You might want to ditch your sagging big-cap growth funds right now, but this is the type of market that can show which ones are worth hanging on to.

Screen Gems:
High Returns, Low Fees and Steady Management

Big-Cap Value Funds

Big-Cap Growth Funds

Tech Funds

Saturday Screen Roundup

Let's face it, these funds aren't looking good these days, down more than 26% on average over the last 12 months, according to

Morningstar

. They have some 40% of their money in the tech sector, which explains their success in 1999, when they almost doubled the

S&P 500's

21% gain, and also their current implosion. During the bonny days between 1995 and 1999, these funds often trounced the S&P, but due to their current malaise they lag the popular benchmark over the past one-, five- and 10-year periods.

Growth, Sort Of
Large-cap growth funds haven't quite lived up to their name relative to the broader market.

Source: Morningstar. Annualized performance figures through March 1.

When you also consider that these funds got more than half of all net fund sales last year, it's natural to figure there are lots of investors who wish they hadn't loaded up on these once-hot funds. That said, it's not a good idea to dump all of them, since they are a core part of any diversified portfolio. After all, big-cap growth funds make up some 35% of the

Wilshire 5000 Total Stock Market Index

, a common yardstick for the broader market.

If you're looking for funds with this label that might be worth keeping or investigating now, look no further because the Big Screen has done its dutiful snooping. We combed through this 400-fund category, screening out all funds that lagged their peers over the past one-, three-, five- and 10-year periods. We also tossed out any funds that carry an expense ratio above the category's 1.46% average, and then we yanked out any that had fallen further than their average peer in down months over the past three years.

That left us with 11 funds and here they are, ranked by their 10-year annualized returns.

This is an intriguing list with plenty of solid choices, many of which are broker-sold funds. Let's start at the top, shall we?

In running the broker-sold

(SHRAX) - Get ClearBridge Aggressive Growth A Report

Smith Barney Aggressive Growth fund since its 1983 inception, manager Ritchie Freeman has built a solid track record. He typically buys fast-growing small- and mid-cap stocks, frequently holding them as they graduate into large-caps. The fund beats the S&P 500 and at least 90% of its peers over the past one-, three-, five- and 10-year periods, according to Morningstar. Freeman's outsize 41.5% stake in health care stocks helped quite a bit last year, but might weigh on returns this year.

The broker-sold

(MIGFX) - Get MFS Mass Investors Gr Stk A Report

MFS Massachusetts Investors Growth Stock fund has also quietly built an enviable record. Co-managers Stephen Pesek and Thomas Barrett have held the reins for just two years, but they follow a style similar to their predecessors', focusing on stocks of fast-growing companies in fast-growing industries. They also have a deep bench of analysts to draw on.

The fund has high turnover and has taken its lumps over the past year, losing more than 23%. That said, it does routinely beat its peers and would be worth a look for long-term investors using a broker.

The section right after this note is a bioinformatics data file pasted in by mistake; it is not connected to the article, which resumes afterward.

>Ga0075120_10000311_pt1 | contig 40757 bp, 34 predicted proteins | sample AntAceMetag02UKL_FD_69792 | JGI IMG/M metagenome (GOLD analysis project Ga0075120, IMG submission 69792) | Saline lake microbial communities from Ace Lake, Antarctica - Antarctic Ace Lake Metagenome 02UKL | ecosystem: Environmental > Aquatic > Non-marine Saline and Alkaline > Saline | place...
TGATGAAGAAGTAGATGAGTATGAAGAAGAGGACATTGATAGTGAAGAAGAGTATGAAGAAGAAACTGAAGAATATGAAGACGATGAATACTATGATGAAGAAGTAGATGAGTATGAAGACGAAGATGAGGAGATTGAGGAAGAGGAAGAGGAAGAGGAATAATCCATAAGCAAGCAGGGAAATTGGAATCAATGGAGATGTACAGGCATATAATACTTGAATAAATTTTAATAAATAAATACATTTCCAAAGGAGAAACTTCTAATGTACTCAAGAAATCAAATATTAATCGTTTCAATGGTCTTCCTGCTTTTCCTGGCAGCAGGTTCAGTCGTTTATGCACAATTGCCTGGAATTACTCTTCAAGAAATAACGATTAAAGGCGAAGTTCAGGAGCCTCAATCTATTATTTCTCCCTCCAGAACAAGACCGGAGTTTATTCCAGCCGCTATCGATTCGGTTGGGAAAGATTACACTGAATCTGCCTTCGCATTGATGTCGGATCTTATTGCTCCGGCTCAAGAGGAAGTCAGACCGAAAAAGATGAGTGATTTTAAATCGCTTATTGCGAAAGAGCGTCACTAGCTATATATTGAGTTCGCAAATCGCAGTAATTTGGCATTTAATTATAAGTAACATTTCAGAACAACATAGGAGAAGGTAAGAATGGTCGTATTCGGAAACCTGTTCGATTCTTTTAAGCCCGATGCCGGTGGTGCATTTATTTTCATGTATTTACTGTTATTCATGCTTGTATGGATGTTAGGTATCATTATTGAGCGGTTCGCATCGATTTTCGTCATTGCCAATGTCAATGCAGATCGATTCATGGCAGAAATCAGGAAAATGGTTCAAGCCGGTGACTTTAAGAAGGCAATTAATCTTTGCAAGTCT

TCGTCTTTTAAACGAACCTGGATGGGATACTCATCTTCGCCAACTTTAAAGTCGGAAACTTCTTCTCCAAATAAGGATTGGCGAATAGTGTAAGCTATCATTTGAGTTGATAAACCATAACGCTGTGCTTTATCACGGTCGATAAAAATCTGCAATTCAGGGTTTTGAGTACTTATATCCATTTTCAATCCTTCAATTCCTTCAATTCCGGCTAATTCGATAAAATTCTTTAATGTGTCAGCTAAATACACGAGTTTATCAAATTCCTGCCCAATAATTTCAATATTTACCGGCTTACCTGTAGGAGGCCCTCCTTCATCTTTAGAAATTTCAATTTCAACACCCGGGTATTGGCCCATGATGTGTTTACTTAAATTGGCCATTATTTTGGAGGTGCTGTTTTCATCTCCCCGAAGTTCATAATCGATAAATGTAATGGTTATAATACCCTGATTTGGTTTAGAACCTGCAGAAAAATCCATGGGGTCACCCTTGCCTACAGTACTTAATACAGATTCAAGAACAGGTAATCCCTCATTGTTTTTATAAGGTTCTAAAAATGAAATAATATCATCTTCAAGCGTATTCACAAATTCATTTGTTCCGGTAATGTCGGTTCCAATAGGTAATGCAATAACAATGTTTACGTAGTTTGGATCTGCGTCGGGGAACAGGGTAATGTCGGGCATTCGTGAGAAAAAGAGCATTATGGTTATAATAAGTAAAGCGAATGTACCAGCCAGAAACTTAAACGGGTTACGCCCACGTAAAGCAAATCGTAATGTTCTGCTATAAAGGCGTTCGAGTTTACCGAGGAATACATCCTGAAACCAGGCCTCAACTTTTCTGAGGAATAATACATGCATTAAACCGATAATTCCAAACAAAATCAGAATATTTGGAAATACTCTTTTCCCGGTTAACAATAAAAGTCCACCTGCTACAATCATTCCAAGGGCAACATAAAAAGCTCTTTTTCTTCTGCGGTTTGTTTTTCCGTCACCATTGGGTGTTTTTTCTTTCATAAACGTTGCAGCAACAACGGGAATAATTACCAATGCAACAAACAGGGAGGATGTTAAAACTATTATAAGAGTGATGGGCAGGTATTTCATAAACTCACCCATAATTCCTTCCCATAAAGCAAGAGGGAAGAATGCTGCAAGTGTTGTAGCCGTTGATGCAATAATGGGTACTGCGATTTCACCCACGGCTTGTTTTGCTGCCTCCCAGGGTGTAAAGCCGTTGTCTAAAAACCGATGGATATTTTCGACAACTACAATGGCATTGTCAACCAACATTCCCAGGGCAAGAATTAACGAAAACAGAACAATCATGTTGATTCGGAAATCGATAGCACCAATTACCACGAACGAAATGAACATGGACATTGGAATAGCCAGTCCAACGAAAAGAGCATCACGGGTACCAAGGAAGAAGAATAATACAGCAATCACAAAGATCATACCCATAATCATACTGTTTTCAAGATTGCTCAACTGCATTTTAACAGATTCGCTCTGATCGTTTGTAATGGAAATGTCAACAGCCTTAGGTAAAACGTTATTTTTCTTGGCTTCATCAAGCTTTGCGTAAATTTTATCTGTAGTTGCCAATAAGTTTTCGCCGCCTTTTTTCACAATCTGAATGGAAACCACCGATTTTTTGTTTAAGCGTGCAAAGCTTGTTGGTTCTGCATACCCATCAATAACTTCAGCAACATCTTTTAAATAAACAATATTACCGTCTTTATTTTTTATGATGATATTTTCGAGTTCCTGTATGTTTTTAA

Two lesser-known, broker-sold gems on the list are

(AGTHX) - Get American Funds Gr Fnd of Amer A Report

Growth Fund of America and the

(AMCPX) - Get American Funds AMCAP A Report

Amcap fund, both from quiet giant

American Funds

. The Los Angeles-based firm is the third-largest fund shop in the nation behind only

TheStreet Recommends

Fidelity

and

Vanguard

, but because it sells its funds only through brokers it doesn't do a lot of advertising or mass-market promotion. You might not have heard of these funds, but they are worth a look.

Both team-managed funds follow moderate strategies that typically focus on growing companies with stocks that aren't as dear as the broader market or competitors'. That often keeps the funds from turning up on top-10 or highflier lists, but it keeps them out of the cellar too --

we've sung the firm's praises before.

Yes, both funds have a knack for beating their racier peers, but what's far more impressive is that they both managed to post gains during last year's rocky market.

You can't blame no-load investors for feeling a bit left out. Still, there are no-load funds on our list, like

(CUCAX)

Warburg Pincus Capital Appreciation,

(ASGIX)

Atlas Growth & Income and

(WTEIX)

Westcore Growth & Income. Other no-load funds you might check out that didn't make our list due to recent performance are

(HACAX) - Get Harbor Capital Appreciation Inst Report

Harbor Capital Appreciation, where the venerable Sig Segalas holds the reins, and the

(VGEQX)

Vanguard Growth Equity fund, where aggressive co-managers Bob Turner and Chris McHugh are being hit hard by tech's fall but still have a solid long-term record.

Curious about what stocks propelled the funds on our list? Well, we looked into that, too. If you combined these 11 funds' portfolios and sifted out their 10 favorite stocks, you'd be left with the stocks below. Granted, it's not too surprising, with battered networking bellwether

Cisco Systems

(CSCO) - Get Cisco Systems, Inc. Report

and blue-chip conglomerate

General Electric

(GE) - Get General Electric Company (GE) Report

, but this list does show the degree to which companies like energy powerhouse

Enron

(ENE)

have arrived.